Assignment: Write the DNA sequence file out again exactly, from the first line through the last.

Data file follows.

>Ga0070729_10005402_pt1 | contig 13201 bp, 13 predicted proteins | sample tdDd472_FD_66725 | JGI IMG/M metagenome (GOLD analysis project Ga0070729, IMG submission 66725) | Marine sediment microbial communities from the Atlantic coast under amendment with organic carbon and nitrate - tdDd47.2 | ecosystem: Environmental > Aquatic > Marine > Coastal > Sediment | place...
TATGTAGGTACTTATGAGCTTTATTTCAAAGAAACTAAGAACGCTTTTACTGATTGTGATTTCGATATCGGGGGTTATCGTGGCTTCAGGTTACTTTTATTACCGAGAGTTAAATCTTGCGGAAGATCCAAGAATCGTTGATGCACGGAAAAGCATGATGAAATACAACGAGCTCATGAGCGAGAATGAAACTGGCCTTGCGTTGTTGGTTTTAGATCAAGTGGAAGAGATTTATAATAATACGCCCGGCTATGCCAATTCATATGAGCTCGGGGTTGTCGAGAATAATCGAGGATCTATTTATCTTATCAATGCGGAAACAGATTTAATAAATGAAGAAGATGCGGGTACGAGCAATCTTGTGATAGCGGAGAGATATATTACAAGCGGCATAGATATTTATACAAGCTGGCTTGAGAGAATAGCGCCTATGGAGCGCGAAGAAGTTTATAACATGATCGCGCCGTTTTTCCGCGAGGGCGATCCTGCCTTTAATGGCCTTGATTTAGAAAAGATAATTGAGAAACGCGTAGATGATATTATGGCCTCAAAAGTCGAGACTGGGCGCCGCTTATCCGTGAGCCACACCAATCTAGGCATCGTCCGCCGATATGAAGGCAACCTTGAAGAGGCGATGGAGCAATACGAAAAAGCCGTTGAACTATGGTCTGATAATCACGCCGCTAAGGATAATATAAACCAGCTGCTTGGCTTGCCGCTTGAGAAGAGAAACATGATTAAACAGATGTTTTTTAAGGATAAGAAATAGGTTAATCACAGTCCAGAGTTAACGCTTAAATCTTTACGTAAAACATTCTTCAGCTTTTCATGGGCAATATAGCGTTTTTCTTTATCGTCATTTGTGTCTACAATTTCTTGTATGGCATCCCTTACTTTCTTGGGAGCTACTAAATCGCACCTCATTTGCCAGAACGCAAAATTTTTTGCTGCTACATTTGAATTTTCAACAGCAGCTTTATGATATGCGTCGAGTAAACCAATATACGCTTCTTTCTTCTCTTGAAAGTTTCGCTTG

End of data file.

>Ga0070729_10005402_pt1 | contig 13201 bp, 13 predicted proteins | sample tdDd472_FD_66725 | JGI IMG/M metagenome (GOLD analysis project Ga0070729, IMG submission 66725) | Marine sediment microbial communities from the Atlantic coast under amendment with organic carbon and nitrate - tdDd47.2 | ecosystem: Environmental > Aquatic > Marine > Coastal > Sediment | place...
TATGTAGGTACTTATGAGCTTTATTTCAAAGAAACTAAGAACGCTTTTACTGATTGTGATTTCGATATCGGGGGTTATCGTGGCTTCAGGTTACTTTTATTACCGAGAGTTAAATCTTGCGGAAGATCCAAGAATCGTTGATGCACGGAAAAGCATGATGAAATACAACGAGCTCATGAGCGAGAATGAAACTGGCCTTGCGTTGTTGGTTTTAGATCAAGTGGAAGAGATTTATAATAATACGCCCGGCTATGCCAATTCATATGAGCTCGGGGTTGTCGAGAATAATCGAGGATCTATTTATCTTATCAATGCGGAAACAGATTTAATAAATGAAGAAGATGCGGGTACGAGCAATCTTGTGATAGCGGAGAGATATATTACAAGCGGCATAGATATTTATACAAGCTGGCTTGAGAGAATAGCGCCTATGGAGCGCGAAGAAGTTTATAACATGATCGCGCCGTTTTTCCGCGAGGGCGATCCTGCCTTTAATGGCCTTGATTTAGAAAAGATAATTGAGAAACGCGTAGATGATATTATGGCCTCAAAAGTCGAGACTGGGCGCCGCTTATCCGTGAGCCACACCAATCTAGGCATCGTCCGCCGATATGAAGGCAACCTTGAAGAGGCGATGGAGCAATACGAAAAAGCCGTTGAACTATGGTCTGATAATCACGCCGCTAAGGATAATATAAACCAGCTGCTTGGCTTGCCGCTTGAGAAGAGAAACATGATTAAACAGATGTTTTTTAAGGATAAGAAATAGGTTAATCACAGTCCAGAGTTAACGCTTAAATCTTTACGTAAAACATTCTTCAGCTTTTCATGGGCAATATAGCGTTTTTCTTTATCGTCATTTGTGTCTACAATTTCTTGTATGGCATCCCTTACTTTCTTGGGAGCTACTAAATCGCACCTCATTTGCCAGAACGCAAAATTTTTTGCTGCTACATTTGAATTTTCAACAGCAGCTTTATGATATGCGTCGAGTAAACCAATATACGCTTCTTTCTTCTCTTGAAAGTTTCGCTTG